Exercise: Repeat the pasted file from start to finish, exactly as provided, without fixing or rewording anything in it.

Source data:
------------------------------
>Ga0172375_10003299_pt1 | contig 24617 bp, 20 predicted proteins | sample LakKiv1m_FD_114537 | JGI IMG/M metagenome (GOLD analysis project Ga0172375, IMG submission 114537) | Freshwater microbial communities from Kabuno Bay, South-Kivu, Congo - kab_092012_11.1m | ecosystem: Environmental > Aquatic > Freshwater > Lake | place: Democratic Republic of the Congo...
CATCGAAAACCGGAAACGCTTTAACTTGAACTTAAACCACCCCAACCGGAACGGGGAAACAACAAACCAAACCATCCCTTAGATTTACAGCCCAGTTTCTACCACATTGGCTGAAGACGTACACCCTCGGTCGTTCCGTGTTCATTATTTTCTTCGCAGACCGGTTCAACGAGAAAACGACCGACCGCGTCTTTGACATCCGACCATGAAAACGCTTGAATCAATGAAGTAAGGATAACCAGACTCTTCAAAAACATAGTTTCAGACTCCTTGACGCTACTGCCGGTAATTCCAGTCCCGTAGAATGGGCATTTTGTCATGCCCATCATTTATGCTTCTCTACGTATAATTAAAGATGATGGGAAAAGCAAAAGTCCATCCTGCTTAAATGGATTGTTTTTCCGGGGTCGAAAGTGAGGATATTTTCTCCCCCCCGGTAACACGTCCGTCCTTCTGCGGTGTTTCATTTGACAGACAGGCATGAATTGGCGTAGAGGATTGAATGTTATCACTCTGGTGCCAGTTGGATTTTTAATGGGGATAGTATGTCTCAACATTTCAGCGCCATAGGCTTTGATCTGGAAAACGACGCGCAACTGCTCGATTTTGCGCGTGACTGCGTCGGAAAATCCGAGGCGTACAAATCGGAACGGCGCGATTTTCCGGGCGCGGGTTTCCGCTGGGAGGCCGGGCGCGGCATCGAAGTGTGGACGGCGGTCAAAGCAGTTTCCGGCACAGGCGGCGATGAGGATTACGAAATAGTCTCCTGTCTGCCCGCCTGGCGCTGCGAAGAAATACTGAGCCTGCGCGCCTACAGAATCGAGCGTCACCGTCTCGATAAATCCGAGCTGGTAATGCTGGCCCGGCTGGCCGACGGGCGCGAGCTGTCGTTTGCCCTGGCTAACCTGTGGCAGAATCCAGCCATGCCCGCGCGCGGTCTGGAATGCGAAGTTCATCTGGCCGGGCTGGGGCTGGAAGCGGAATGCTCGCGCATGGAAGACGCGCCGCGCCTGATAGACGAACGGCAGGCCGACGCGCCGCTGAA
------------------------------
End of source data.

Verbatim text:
>Ga0172375_10003299_pt1 | contig 24617 bp, 20 predicted proteins | sample LakKiv1m_FD_114537 | JGI IMG/M metagenome (GOLD analysis project Ga0172375, IMG submission 114537) | Freshwater microbial communities from Kabuno Bay, South-Kivu, Congo - kab_092012_11.1m | ecosystem: Environmental > Aquatic > Freshwater > Lake | place: Democratic Republic of the Congo...
CATCGAAAACCGGAAACGCTTTAACTTGAACTTAAACCACCCCAACCGGAACGGGGAAACAACAAACCAAACCATCCCTTAGATTTACAGCCCAGTTTCTACCACATTGGCTGAAGACGTACACCCTCGGTCGTTCCGTGTTCATTATTTTCTTCGCAGACCGGTTCAACGAGAAAACGACCGACCGCGTCTTTGACATCCGACCATGAAAACGCTTGAATCAATGAAGTAAGGATAACCAGACTCTTCAAAAACATAGTTTCAGACTCCTTGACGCTACTGCCGGTAATTCCAGTCCCGTAGAATGGGCATTTTGTCATGCCCATCATTTATGCTTCTCTACGTATAATTAAAGATGATGGGAAAAGCAAAAGTCCATCCTGCTTAAATGGATTGTTTTTCCGGGGTCGAAAGTGAGGATATTTTCTCCCCCCCGGTAACACGTCCGTCCTTCTGCGGTGTTTCATTTGACAGACAGGCATGAATTGGCGTAGAGGATTGAATGTTATCACTCTGGTGCCAGTTGGATTTTTAATGGGGATAGTATGTCTCAACATTTCAGCGCCATAGGCTTTGATCTGGAAAACGACGCGCAACTGCTCGATTTTGCGCGTGACTGCGTCGGAAAATCCGAGGCGTACAAATCGGAACGGCGCGATTTTCCGGGCGCGGGTTTCCGCTGGGAGGCCGGGCGCGGCATCGAAGTGTGGACGGCGGTCAAAGCAGTTTCCGGCACAGGCGGCGATGAGGATTACGAAATAGTCTCCTGTCTGCCCGCCTGGCGCTGCGAAGAAATACTGAGCCTGCGCGCCTACAGAATCGAGCGTCACCGTCTCGATAAATCCGAGCTGGTAATGCTGGCCCGGCTGGCCGACGGGCGCGAGCTGTCGTTTGCCCTGGCTAACCTGTGGCAGAATCCAGCCATGCCCGCGCGCGGTCTGGAATGCGAAGTTCATCTGGCCGGGCTGGGGCTGGAAGCGGAATGCTCGCGCATGGAAGACGCGCCGCGCCTGATAGACGAACGGCAGGCCGACGCGCCGCTGAA